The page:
Patriotism and faith in God go hand in hand and should instill in people a love for America and for all people, a Catholic priest says.
The Rev. Thomas J. Meersman, director of special affairs for the Utah Catholic Diocese, spoke Thursday at an Interfaith Devotional in Steinway Hall, 156 S. Main St.Speaking on the 47th anniversary of the bombing of Pearl Harbor, the Rev. Meersman used that event as the basis for explaining the relationship between faith and patriotism, saying that military personnel stationed there and other places are determined to keep America free.
He said countless Americans believe so much in America and the principles upon which it was founded that they offer their lives in defense of its freedoms.
Quoting from Pope John Paul II, the Rev. Meersman said people cannot be good, God-fearing individuals without being good citizens.
"Those who believe in God have a right and a duty to contribute as far as they are able to the building of a society," the Rev. Meersman said.
As Americans think about Pearl Harbor and the freedoms they enjoy they should make their feelings known, he said.
He said citizens who love America and love their God place the dignity of others and concern for the welfare of society above selfish interests.
"Justice is the goal of this kind of American citizen. Our patriotism gives us a love and a deep concern for our land, concern for the welfare of all the people in our country . . . Our patriotism should also give us a deep reverence for our land, the soil, the air we breathe, the water that we use. It means a responsibility toward the environment of the land in which we live and work and play," he said.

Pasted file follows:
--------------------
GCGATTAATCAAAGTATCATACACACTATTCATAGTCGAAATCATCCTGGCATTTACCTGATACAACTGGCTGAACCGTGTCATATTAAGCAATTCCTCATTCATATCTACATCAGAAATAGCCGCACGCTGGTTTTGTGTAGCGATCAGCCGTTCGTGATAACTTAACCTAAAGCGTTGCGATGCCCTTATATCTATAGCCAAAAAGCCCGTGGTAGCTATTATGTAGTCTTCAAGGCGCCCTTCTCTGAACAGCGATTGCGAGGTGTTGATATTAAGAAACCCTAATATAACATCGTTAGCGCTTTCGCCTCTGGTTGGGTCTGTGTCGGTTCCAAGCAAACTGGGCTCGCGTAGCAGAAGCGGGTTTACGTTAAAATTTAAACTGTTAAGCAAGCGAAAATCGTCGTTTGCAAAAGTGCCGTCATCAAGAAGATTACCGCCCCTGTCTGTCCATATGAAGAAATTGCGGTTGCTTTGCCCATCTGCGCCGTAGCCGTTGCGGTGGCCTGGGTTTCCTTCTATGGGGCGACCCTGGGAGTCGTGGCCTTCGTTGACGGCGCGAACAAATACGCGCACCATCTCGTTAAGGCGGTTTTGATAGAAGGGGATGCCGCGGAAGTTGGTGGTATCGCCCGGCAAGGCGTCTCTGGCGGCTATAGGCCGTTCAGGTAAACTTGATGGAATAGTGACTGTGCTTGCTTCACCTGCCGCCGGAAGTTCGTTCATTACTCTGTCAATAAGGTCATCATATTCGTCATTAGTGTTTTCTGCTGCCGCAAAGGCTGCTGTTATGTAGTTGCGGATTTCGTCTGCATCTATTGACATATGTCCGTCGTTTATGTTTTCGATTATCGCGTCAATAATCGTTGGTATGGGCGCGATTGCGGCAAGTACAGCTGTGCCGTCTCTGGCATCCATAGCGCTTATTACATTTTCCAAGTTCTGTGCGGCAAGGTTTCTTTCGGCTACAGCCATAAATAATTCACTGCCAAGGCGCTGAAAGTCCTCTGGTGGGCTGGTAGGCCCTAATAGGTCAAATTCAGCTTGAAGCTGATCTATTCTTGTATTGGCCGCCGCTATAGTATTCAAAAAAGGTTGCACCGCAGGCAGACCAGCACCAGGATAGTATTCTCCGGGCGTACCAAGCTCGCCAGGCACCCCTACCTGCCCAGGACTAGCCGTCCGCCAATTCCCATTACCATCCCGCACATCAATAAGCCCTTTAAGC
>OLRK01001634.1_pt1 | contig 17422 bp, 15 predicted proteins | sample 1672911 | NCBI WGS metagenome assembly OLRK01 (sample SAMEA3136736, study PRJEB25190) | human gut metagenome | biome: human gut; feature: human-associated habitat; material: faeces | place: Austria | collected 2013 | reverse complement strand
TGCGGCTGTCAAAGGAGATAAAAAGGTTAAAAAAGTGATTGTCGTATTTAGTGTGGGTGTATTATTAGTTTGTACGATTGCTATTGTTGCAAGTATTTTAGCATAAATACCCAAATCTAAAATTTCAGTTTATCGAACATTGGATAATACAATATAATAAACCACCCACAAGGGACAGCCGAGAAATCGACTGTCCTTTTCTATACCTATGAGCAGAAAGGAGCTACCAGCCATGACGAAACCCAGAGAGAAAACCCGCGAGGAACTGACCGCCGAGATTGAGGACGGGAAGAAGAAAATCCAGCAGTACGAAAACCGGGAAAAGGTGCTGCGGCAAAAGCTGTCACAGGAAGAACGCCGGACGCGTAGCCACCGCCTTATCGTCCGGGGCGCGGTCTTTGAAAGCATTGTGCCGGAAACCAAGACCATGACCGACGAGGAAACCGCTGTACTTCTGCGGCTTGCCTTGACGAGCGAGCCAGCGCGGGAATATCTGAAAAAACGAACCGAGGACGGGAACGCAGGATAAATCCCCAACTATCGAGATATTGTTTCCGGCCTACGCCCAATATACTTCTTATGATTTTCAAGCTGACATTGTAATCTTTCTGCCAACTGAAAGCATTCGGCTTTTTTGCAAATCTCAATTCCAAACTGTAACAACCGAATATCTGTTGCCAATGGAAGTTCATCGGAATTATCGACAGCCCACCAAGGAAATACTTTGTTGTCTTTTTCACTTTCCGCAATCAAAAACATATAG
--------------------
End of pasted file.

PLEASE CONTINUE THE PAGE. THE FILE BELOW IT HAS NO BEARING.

The program got under way on a light note when Elder J. Thomas Fyans, a member of the First Quorum of the Seventy, The Church of Jesus Christ of Latter-day Saints, was introducing the Rev. Meersman.
He said the Rev. Meersman likes to tell people that he was born just 20 miles from Nauvoo, Ill., an early-day Mormon settlement. Elder Fyans said that although he was close to the heart of the Mormon religion then, that he is "a lot closer to it now." He then went on to tell about the Rev. Meersman's military and educational background and to note that he had taught at Notre Dame.
"Did you teach football at Notre Dame?" Elder Fyans asked, turning to the speaker seated on the stand.
The clergyman quipped:
"Hail Mary, full of grace, keep Notre Dame in first place."